Mi, Mi, Mi, Mi

When I’m 64

On his putative birthday, Our Man in Boston puts down the book and offers a buffet of thoughts.

As it is a birthday of sorts (there is a story here, but you will have to wait for the publication of my memoir-in-progress, Just Talking: How to Have Fun With Words), I am taking an opportunity to offer some personal observations (as opposed to the barely disguised morsels normally found here and other places around the known universe) on, well, this and that, as it comes to mind.

What seems to be a constant in the rowdier chambers of the flea market that one might call my consciousness is Richard Pryor’s character Mudbone, an aging black shoeshine man, who in one extended monologue opines, “There are no old fools. You don’t grow old being a fool.” This, of course, runs counter to conventional wisdom and practices.

Being 63 (gee whiz, just the other day I was pinned up against the wall at Chicago’s Conrad Hilton, watching people being shoved through plate glass windows by Chicago policemen), Mudbone’s observation may be self-serving (so what) but it at least functions as a personal pep talk. Additionally, my sense of the temporal is calibrated by an ability to live the immanent moment (not a philosophical choice, more a pathology) and so as I look at the world in its splendor and despair I haven’t (as far as I know) succumbed to resignation and disappointment.

It should not go unsaid that I am very grateful for a number of things—many people call such blessings (my people call them mitzvahs). On the top of that list is my (now) 12-year-old son Cuba, who, by all indicators, is growing up to be a soulful, funny, compassionate person (who, in many such areas, is a better person than his father). I am fortunate also to have avoided any major afflictions or plagues—I am barely limited by more than a creaky knee and an old sports-injured ankle. Not bad, huh?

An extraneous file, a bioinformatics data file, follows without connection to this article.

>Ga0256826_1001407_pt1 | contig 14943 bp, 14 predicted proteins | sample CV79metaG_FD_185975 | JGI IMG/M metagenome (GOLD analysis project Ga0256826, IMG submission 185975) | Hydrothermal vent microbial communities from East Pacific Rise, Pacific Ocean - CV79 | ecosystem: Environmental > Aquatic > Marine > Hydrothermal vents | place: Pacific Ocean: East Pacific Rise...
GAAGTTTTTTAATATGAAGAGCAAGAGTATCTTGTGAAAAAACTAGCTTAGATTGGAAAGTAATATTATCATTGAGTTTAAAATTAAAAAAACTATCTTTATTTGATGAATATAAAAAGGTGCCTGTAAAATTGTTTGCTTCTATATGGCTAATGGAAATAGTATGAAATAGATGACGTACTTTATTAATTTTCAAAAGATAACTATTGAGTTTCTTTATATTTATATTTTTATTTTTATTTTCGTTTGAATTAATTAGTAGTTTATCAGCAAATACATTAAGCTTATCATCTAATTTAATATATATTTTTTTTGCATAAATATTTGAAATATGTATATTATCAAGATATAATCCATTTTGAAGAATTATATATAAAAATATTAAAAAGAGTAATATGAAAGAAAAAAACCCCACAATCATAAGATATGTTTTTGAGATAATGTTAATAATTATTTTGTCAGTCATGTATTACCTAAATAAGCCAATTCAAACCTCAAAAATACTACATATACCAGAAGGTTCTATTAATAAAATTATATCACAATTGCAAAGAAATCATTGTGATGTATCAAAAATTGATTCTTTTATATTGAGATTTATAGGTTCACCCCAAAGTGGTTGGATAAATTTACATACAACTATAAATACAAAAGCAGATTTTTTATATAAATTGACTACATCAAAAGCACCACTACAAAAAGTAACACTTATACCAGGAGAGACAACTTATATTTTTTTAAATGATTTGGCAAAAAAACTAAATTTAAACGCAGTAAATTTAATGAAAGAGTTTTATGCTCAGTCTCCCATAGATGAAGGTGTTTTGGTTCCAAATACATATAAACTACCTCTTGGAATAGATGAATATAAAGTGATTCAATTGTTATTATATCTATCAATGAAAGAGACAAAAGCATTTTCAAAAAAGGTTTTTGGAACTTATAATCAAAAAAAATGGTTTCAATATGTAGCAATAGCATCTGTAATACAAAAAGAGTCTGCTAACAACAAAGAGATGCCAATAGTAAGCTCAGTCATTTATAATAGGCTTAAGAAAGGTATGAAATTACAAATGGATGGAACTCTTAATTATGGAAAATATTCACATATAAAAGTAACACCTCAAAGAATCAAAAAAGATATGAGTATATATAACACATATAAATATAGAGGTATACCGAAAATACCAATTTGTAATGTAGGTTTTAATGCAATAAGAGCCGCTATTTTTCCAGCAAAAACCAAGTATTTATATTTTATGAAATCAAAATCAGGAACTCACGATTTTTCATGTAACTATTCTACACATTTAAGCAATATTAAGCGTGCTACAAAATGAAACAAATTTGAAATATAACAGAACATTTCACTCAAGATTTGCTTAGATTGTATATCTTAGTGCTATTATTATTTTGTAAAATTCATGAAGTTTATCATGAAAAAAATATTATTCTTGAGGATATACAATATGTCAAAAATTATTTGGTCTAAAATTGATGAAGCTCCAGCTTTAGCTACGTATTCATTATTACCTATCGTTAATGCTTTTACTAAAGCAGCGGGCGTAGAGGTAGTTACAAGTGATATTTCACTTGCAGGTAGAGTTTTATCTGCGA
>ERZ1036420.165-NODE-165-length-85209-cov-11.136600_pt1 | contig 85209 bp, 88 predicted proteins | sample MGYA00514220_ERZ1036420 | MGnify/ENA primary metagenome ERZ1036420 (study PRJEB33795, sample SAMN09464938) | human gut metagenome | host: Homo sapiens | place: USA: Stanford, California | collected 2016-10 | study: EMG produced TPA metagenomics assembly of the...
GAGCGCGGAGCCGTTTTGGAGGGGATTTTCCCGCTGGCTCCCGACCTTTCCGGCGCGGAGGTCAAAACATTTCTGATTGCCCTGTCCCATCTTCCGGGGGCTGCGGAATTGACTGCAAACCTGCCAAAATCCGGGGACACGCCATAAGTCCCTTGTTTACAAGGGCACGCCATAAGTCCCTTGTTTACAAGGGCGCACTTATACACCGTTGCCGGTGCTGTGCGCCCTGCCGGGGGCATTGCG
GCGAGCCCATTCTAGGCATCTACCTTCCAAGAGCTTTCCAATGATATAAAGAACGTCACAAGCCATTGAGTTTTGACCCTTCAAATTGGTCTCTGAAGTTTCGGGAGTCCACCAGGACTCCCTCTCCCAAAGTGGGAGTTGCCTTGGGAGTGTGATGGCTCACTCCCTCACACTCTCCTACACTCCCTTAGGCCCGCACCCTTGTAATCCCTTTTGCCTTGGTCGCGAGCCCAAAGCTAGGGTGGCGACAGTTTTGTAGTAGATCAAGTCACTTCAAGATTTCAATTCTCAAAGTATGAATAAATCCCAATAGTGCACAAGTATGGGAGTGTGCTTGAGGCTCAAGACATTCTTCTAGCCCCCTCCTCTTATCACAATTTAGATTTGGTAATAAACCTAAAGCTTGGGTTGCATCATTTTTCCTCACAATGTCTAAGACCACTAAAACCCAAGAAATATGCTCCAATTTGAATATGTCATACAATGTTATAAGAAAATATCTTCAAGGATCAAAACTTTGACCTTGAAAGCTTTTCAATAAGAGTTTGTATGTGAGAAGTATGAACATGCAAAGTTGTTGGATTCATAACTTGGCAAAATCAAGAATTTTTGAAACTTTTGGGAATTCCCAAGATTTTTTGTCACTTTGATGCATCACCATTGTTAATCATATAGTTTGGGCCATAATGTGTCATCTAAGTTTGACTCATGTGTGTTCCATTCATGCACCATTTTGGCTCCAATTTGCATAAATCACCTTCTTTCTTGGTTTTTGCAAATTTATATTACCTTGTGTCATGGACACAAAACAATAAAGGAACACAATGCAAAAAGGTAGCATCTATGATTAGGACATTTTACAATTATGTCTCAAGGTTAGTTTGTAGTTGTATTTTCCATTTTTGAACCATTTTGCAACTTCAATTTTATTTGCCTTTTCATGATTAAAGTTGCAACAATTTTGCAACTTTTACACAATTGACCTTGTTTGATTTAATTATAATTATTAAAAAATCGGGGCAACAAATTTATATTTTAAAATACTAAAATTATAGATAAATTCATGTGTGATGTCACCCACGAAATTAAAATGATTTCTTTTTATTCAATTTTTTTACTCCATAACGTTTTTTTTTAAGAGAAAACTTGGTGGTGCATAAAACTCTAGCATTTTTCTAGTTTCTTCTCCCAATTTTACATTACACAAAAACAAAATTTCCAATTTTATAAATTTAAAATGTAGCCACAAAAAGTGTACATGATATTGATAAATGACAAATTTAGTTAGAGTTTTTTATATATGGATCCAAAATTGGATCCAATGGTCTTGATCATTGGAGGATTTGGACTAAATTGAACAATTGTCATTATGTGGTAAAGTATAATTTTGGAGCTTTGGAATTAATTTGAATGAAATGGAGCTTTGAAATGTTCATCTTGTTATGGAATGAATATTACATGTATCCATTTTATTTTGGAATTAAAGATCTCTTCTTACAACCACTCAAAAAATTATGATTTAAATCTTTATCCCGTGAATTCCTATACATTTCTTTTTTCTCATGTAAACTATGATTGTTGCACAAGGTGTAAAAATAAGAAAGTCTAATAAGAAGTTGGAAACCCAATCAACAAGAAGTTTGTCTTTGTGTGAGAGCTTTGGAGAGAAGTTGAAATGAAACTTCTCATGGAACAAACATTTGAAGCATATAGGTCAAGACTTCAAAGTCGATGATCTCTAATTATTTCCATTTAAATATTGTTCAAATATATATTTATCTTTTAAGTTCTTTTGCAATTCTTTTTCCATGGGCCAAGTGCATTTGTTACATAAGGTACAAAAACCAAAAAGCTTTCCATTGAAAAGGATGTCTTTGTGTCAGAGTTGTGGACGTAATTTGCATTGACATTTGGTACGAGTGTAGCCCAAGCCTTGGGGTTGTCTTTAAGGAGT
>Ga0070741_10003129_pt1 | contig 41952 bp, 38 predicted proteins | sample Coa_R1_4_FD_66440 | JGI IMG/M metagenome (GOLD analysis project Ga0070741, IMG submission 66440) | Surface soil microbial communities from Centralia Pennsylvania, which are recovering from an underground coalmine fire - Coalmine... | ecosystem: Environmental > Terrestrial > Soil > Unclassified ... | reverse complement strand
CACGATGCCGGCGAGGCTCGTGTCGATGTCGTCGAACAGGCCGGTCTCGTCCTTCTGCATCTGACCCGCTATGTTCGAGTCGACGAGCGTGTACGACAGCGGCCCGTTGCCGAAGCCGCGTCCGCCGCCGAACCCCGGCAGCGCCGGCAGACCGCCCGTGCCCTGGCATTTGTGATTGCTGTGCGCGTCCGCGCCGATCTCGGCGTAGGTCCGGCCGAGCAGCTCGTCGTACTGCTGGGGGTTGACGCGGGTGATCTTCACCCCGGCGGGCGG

Cuba at bat
Cuba at bat

And, I have been more fortunate than I can express to have somehow found a calling that provides me more in this veil of tears than I have ever expected. I know this in part as I look around, chat with innumerable fellow humans and others, and read and encounter the sad narratives of people who are not living the lives that they expected or hoped to live. Terrible. The past 30 years I have spent yakking away with a well-populated menagerie of creators, mostly writers. It strains my cognitive faculties to think of much I’d rather do. Oh yeah!

Cuba at bat
Cuba and author Geoff Dyer

One more thing: Although I’d like to think I could have gotten to this point in my life by myself, I am more than happy to point out that I didn’t have to. To my friends, living and absent (you know who you are), and family, all I can offer is my gratitude and a resolve to try to avoid conviction and incarceration.

And as the immortal Chicago Cub Ernie Banks was fond of exclaiming, “Let’s play two.”

Lastly (as a tribal elder, I feel entitled to be prescriptive), let me pass on an insight of Aldous Huxley’s:
It is a little embarrassing, that after 45 years of research and study, the best advice I can give to people is to try to be a little kinder to each other.
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